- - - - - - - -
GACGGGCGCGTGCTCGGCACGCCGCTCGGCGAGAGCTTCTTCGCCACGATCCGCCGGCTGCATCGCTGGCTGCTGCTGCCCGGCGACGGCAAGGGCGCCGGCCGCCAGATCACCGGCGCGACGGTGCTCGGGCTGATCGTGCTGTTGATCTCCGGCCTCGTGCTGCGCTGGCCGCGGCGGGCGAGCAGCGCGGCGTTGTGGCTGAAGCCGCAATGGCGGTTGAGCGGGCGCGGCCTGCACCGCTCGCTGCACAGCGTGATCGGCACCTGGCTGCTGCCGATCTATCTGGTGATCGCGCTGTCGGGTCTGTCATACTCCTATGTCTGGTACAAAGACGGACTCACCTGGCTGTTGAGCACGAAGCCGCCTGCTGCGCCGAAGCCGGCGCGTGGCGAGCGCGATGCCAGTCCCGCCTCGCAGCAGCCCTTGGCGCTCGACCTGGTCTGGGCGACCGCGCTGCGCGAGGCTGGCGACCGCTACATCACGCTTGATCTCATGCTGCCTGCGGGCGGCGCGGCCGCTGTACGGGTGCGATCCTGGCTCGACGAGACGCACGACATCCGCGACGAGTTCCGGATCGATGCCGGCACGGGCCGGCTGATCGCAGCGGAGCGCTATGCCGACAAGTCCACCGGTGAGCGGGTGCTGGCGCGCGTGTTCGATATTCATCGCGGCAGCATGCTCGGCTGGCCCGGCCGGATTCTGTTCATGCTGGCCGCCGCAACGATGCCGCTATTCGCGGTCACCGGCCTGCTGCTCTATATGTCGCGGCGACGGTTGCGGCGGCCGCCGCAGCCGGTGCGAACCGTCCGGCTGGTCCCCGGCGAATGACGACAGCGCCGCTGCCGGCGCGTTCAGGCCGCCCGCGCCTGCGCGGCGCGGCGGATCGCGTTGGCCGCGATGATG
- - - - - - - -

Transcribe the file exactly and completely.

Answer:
GACGGGCGCGTGCTCGGCACGCCGCTCGGCGAGAGCTTCTTCGCCACGATCCGCCGGCTGCATCGCTGGCTGCTGCTGCCCGGCGACGGCAAGGGCGCCGGCCGCCAGATCACCGGCGCGACGGTGCTCGGGCTGATCGTGCTGTTGATCTCCGGCCTCGTGCTGCGCTGGCCGCGGCGGGCGAGCAGCGCGGCGTTGTGGCTGAAGCCGCAATGGCGGTTGAGCGGGCGCGGCCTGCACCGCTCGCTGCACAGCGTGATCGGCACCTGGCTGCTGCCGATCTATCTGGTGATCGCGCTGTCGGGTCTGTCATACTCCTATGTCTGGTACAAAGACGGACTCACCTGGCTGTTGAGCACGAAGCCGCCTGCTGCGCCGAAGCCGGCGCGTGGCGAGCGCGATGCCAGTCCCGCCTCGCAGCAGCCCTTGGCGCTCGACCTGGTCTGGGCGACCGCGCTGCGCGAGGCTGGCGACCGCTACATCACGCTTGATCTCATGCTGCCTGCGGGCGGCGCGGCCGCTGTACGGGTGCGATCCTGGCTCGACGAGACGCACGACATCCGCGACGAGTTCCGGATCGATGCCGGCACGGGCCGGCTGATCGCAGCGGAGCGCTATGCCGACAAGTCCACCGGTGAGCGGGTGCTGGCGCGCGTGTTCGATATTCATCGCGGCAGCATGCTCGGCTGGCCCGGCCGGATTCTGTTCATGCTGGCCGCCGCAACGATGCCGCTATTCGCGGTCACCGGCCTGCTGCTCTATATGTCGCGGCGACGGTTGCGGCGGCCGCCGCAGCCGGTGCGAACCGTCCGGCTGGTCCCCGGCGAATGACGACAGCGCCGCTGCCGGCGCGTTCAGGCCGCCCGCGCCTGCGCGGCGCGGCGGATCGCGTTGGCCGCGATGATG